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Launching Oxford Global Languages: “living dictionaries” for isiZulu and Northern Sotho are born

by | Sep 3, 2015 | Newsroom

Dr Langa Khumalo at the launch of Oxford Global Languages on 2 September 2015

Dr Langa Khumalo at the launch of Oxford Global Languages on 2 September 2015

Two African languages, isiZulu and Northern Sotho, became the first to take part in a global language initiative at a launch event at the 2015 Reading Association of South Africa (RASA) and Pan-African Literacy for All Conference last night.

Oxford Global Languages is a new initiative for Oxford University Press which launched at the combined 10th Reading Association of South Africa (RASA) and 9th Pan African Literacy for All Conference on Wednesday, 2nd of September.

Aiming to build dictionaries and lexicographical resources for 100 of the world’s languages and to make them available online, or digitally for free, the project is set to increase access to and the understanding of language worldwide.

“Oxford Global Languages has a special focus on those languages which we know are widely spoken but are digitally under-represented,” explained Judy Pearsall, Editorial Director for Oxford Dictionaries, at the launch. “We recognise that the internet is dominated by English and other major global languages. We are at a critical time of how the internet is influencing language and its impact on its diversity. Oxford Global Languages will ensure that they gain a vital digital foothold.”

A key feature of Oxford Global Languages is community involvement, with users being able to submit words and influence the future direction of individual dictionary sites.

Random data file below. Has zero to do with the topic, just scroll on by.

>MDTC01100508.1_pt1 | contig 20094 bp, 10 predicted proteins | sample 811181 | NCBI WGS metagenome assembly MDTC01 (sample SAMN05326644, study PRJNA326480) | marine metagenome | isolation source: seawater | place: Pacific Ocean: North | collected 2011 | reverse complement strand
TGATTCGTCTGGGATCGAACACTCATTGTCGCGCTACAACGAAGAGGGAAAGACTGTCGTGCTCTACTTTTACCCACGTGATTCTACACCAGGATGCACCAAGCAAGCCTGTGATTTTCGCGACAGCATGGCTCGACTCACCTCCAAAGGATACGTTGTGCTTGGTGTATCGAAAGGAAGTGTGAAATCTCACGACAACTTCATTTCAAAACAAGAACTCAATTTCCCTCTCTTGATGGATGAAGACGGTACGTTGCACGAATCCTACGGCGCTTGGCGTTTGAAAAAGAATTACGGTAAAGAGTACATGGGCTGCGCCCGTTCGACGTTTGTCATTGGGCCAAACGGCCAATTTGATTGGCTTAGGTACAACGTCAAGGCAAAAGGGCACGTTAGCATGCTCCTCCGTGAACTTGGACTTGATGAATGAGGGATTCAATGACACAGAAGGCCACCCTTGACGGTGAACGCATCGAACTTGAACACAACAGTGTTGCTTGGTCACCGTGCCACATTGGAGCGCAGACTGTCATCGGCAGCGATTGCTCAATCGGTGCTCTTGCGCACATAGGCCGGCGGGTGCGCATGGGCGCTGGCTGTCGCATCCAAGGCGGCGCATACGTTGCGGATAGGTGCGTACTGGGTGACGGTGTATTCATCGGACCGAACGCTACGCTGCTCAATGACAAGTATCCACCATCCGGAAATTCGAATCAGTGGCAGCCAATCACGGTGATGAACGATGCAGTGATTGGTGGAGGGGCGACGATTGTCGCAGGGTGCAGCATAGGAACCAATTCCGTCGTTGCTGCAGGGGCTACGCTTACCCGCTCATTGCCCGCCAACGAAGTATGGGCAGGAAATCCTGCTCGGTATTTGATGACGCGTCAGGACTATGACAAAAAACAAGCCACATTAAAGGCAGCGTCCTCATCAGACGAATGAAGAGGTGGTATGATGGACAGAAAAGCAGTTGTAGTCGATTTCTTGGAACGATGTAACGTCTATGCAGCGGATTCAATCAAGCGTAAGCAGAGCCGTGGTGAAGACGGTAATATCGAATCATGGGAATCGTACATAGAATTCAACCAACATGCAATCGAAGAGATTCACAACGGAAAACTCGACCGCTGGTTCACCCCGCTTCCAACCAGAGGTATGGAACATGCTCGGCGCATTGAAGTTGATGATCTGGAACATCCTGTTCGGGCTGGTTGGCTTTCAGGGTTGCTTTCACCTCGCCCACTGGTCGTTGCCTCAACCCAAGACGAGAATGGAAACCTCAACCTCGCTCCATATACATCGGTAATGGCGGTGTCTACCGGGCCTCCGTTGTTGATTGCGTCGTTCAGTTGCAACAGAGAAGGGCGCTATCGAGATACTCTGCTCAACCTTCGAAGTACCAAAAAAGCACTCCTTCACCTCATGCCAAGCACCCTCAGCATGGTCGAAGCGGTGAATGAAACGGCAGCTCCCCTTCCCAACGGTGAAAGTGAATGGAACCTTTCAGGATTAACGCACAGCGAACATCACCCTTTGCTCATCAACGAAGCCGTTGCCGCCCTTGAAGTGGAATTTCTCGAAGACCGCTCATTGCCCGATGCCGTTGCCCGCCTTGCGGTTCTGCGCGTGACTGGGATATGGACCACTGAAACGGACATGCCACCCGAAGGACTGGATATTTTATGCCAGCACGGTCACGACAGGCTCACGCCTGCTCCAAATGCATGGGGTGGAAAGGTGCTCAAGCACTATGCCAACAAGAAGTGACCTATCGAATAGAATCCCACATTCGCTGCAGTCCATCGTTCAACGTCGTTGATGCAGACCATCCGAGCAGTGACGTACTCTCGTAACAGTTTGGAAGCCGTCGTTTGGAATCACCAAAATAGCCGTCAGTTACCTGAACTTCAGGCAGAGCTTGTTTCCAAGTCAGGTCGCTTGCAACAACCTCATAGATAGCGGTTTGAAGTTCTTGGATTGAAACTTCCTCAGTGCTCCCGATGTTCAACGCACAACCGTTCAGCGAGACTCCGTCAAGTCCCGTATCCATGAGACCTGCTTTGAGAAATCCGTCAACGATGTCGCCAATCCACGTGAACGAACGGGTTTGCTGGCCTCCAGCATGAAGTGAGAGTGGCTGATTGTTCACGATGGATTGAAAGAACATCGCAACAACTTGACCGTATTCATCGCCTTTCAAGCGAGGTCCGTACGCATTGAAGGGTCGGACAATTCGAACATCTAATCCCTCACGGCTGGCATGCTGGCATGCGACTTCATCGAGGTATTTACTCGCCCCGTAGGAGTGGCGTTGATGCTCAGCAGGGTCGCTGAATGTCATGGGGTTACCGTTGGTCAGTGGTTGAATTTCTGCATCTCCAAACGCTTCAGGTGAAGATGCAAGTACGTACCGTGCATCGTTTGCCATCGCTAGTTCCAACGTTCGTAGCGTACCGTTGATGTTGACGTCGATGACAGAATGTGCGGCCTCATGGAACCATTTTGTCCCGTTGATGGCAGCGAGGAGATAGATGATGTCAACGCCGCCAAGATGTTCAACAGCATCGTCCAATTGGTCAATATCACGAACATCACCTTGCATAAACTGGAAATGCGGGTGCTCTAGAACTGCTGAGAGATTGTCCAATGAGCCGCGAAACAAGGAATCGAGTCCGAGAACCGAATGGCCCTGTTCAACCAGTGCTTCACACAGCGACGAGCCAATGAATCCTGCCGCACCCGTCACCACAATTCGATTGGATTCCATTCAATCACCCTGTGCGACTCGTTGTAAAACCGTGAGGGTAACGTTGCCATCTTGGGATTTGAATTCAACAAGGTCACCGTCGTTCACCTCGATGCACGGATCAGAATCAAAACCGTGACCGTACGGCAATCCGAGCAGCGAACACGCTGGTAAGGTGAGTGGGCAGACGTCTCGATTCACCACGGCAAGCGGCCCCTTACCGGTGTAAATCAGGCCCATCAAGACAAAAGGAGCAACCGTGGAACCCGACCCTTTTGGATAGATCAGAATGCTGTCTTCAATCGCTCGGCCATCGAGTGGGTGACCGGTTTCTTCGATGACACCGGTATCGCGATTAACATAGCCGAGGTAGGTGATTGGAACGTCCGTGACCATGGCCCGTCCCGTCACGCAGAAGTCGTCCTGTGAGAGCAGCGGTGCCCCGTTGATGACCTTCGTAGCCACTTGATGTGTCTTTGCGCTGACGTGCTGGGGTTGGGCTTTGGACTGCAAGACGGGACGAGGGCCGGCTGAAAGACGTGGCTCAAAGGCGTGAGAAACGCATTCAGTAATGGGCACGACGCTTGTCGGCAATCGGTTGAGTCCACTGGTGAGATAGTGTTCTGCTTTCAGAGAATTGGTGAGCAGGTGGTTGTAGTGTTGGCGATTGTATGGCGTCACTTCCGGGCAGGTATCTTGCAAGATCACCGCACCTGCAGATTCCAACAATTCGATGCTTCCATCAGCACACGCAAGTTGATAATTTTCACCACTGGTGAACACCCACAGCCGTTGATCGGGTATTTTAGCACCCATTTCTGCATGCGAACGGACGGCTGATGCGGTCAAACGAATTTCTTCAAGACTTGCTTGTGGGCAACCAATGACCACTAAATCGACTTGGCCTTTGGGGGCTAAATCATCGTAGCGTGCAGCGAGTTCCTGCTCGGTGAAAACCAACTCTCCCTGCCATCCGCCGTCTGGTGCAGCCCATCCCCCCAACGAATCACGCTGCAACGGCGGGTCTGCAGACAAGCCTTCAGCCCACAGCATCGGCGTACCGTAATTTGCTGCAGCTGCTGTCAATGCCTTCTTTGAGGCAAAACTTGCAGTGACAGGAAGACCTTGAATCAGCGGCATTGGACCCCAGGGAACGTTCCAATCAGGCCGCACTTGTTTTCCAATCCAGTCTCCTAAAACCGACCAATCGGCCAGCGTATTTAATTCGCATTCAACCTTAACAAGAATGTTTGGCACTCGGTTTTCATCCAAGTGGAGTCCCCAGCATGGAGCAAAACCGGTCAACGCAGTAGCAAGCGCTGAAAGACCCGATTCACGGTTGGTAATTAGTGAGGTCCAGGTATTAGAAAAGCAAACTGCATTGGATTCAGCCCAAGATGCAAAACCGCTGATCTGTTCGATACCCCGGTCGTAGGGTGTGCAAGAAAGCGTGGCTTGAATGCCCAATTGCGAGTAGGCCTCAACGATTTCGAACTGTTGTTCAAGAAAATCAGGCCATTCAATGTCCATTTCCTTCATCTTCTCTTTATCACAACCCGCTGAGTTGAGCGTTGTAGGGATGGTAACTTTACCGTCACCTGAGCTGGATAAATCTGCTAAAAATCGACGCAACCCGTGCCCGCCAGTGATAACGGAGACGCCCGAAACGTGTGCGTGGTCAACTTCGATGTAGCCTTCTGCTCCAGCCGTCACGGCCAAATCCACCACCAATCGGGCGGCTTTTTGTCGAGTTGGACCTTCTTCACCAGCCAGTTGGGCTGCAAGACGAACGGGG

“This initiative will move our languages from the village and the vernacular and give them the opportunity to become truly global,” said Dr Langa Khumalo, Director of UKZN’s Language Planning and Development Office and isiZulu Language Champion for the project.

“This is a living dictionary,” he explained. “Because it is interactive, the speakers of these languages will be able to add to the complexity, richness and depth of the digital lexicography.”

Dr Victor Mojela, Executive Director at the Sesotho sa Leboa Dictionary Unit at the University of Limpopo and Champion for Northern Sotho, agreed.

“This is a momentous occasion in African languages, especially in isiZulu and Northern Sotho.  The creation of the living dictionaries is going to allow the community of speakers to grow and develop these languages. The platform is also going to improve the visibility and reach of these languages, as they’ll be existing in the digital world and will be accessible globally.”

The Oxford Global Languages Project will also build a new type of language database which enables multiple links between languages and all sorts of content.

“As English speakers we take so much for granted,” said Pearsall. “Things like predictive text and effective searches are only possible when a language is digitally recorded and accessible for a range of technologies. The Oxford Global Languages project will enable this too.”

For Achmat Dangor, acclaimed South African author and former Chief Executive of the Nelson Mandela Foundation, the Oxford Global Languages Project will have a major impact on the culture of reading in our mother tongues.

“We know that there are more than 100 million marginalised children around the world who are not in school. And UNESCO’s research shows that those who are in school but are not being taught in their mother tongue are more likely to fail and drop out. The first language is the optimal language for literacy and learning, and I am confident that the Oxford Global Languages project will help to facilitate and expand the culture of reading in our communities.”

The Northern Sotho site can be found at https://nso.oxforddictionaries.com and the isiZulu site at https://zu.oxforddictionaries.com.

For more information on the Oxford Global Languages Project follow this link: https://m.youtube.com/watch?v=UhiiMa79f2I.

In line with its commitment to education across Africa, in September 2015 Oxford University Press proudly sponsored the Pan African Reading for All and Reading Association of South Africa Literacy Conference. This article is part of a collection of insights from conference and reflections from delegates. To find out more about the event, go to www.rasa2015.co.za 

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